Rise in number of 'exploitative' zero-hours contracts condemned by UCU

2 September 2015 | last updated: 10 December 2015

The number of people on zero-hours contracts has risen to 744,000 in the second quarter of 2015, according to a report published today.


The latest analysis from the Office of National Statistics (ONS) for the period April to June 2015 shows that there are 120,000 more people on zero-hours contracts than there were in the same period of 2014. In total, 2.4% of employees are now on this type of contract.
The ONS report states that a quarter of education employers (25%) are using zero-hours contracts - a 10% rise from 2014. It also shows that over one third (36%) want to work longer hours, compared with just 12% of people on normal contracts.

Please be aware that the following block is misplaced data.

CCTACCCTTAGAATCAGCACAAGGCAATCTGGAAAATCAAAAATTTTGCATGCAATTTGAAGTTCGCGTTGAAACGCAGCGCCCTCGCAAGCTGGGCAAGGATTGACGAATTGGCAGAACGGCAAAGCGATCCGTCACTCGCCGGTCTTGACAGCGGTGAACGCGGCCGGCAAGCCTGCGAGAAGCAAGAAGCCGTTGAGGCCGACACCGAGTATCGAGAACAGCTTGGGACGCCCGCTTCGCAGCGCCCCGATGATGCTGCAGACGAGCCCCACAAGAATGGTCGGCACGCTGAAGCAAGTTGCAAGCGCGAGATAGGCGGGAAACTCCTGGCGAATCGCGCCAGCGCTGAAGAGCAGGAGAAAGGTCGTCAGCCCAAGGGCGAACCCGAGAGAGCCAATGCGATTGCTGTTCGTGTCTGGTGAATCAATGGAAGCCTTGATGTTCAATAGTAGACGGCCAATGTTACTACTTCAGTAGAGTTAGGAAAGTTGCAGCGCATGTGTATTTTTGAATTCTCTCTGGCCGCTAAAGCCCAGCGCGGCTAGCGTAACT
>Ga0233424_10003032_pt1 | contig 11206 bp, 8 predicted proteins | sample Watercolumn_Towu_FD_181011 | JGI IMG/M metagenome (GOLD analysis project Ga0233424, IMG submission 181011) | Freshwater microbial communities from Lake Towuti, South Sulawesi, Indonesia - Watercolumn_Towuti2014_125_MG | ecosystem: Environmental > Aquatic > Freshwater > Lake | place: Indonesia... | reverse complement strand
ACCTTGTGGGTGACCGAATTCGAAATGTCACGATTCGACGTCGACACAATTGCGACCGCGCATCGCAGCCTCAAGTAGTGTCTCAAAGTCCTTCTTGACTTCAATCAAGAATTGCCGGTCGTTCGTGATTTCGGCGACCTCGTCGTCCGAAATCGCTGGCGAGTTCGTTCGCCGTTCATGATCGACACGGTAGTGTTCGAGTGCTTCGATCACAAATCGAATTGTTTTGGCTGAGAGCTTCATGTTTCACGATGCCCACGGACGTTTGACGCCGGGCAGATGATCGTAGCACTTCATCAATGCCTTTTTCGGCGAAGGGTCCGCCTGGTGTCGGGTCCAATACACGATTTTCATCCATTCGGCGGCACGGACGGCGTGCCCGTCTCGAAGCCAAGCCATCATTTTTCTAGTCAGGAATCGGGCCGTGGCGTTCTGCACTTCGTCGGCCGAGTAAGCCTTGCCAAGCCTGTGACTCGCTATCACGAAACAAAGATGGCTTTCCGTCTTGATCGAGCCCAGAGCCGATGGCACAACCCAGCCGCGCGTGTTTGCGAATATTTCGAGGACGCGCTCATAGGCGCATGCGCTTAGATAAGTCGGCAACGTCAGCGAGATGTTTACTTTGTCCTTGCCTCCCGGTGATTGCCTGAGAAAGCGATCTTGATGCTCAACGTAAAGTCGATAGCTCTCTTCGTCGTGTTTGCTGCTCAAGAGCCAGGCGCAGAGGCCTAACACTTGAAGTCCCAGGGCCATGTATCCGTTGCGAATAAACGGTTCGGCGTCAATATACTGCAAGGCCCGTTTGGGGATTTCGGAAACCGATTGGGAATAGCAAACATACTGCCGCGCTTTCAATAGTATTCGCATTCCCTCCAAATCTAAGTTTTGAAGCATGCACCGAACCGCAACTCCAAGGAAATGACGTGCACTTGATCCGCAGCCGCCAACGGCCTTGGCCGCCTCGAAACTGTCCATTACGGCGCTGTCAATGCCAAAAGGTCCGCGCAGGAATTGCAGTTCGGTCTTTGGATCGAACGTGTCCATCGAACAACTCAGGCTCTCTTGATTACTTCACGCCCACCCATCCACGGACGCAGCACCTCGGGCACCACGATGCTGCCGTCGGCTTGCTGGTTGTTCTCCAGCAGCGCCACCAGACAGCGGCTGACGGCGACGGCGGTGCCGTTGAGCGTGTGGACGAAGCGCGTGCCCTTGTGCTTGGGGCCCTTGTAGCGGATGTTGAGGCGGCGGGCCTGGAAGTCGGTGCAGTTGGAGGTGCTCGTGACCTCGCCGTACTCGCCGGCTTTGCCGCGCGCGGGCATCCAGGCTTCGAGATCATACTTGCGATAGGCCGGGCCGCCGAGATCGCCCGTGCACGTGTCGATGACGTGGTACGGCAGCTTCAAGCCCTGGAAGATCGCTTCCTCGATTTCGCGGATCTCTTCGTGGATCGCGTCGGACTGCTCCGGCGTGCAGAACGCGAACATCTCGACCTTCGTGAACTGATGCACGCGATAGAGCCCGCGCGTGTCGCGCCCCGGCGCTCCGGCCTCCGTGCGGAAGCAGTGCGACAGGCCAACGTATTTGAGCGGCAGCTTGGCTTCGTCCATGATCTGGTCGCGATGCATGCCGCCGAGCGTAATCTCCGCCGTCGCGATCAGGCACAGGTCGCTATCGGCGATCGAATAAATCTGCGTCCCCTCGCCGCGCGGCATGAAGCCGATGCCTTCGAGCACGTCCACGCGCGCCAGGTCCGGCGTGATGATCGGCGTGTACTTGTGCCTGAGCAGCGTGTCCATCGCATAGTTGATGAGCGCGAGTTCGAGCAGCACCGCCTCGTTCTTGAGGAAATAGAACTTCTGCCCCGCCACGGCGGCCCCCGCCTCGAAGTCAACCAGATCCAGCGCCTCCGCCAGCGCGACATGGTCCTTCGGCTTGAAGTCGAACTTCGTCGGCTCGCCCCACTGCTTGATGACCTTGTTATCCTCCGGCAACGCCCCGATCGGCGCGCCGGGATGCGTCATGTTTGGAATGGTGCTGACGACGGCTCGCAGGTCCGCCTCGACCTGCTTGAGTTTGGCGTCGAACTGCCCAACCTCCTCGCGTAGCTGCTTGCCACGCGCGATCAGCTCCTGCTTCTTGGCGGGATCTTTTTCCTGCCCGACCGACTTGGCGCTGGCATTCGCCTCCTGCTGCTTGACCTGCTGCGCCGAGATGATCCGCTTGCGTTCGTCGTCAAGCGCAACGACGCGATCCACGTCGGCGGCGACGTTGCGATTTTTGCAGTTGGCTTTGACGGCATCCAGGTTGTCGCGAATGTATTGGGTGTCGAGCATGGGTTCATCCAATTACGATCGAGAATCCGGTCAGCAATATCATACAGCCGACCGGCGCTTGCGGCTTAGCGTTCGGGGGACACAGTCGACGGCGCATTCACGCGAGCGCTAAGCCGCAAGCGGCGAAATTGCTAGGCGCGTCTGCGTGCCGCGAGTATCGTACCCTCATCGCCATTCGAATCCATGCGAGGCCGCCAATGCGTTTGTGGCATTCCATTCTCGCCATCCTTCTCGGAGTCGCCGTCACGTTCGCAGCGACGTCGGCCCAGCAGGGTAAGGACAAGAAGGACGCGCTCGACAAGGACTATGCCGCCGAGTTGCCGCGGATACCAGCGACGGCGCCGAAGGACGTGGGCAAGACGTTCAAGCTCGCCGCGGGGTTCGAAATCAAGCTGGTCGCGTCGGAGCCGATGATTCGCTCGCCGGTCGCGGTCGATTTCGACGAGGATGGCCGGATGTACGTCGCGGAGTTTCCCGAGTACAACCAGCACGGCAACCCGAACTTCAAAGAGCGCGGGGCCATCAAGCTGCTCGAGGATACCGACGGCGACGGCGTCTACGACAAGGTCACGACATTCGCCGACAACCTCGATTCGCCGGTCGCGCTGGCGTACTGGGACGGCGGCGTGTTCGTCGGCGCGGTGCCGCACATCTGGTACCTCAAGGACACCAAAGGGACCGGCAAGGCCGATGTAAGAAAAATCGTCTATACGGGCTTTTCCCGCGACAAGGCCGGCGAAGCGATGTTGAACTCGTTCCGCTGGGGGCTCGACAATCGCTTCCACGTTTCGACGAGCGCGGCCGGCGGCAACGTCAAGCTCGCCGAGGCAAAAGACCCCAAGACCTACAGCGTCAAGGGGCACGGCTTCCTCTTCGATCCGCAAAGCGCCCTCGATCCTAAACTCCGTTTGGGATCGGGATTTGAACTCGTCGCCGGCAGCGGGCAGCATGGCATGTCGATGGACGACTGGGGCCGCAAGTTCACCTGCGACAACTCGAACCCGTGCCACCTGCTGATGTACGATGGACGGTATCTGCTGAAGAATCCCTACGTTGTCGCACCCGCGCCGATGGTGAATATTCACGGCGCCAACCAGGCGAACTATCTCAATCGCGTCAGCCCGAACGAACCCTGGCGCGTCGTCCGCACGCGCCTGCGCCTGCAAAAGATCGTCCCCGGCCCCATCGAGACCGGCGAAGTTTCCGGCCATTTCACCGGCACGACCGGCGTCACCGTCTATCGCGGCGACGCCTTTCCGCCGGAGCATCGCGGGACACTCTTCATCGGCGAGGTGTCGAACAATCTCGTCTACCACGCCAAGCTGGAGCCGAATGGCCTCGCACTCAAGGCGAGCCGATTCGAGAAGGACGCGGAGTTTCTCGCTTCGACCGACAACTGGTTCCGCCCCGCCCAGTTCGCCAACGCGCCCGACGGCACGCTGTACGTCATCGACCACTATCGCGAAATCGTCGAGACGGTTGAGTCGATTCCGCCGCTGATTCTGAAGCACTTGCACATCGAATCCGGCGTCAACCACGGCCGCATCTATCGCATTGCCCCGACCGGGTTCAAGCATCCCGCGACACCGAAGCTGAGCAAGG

UCU condemned the rise in zero-hours contracts, pointing to its own research which shows that two-fifths (42%) of university and college staff on casual contracts struggle to pay their bills and a third (34%) have had problems getting a mortgage.
UCU general secretary, Sally Hunt, said: 'It is unacceptable that the number of zero-hours contracts is still rising- they are exploitative and damaging for staff. Our own research shows that many people on these contracts struggle to make ends meet, and can't plan for the future because they just don't know how many hours they'll get to work.
'These contracts offer no job security and restrict opportunities for people to progress in their careers. The flexibility which they offer employers is not a two-way street, and leads to greater uncertainty for employees. We need to reverse this trend and ensure that everyone who wants a proper contract with guaranteed hours can get one.'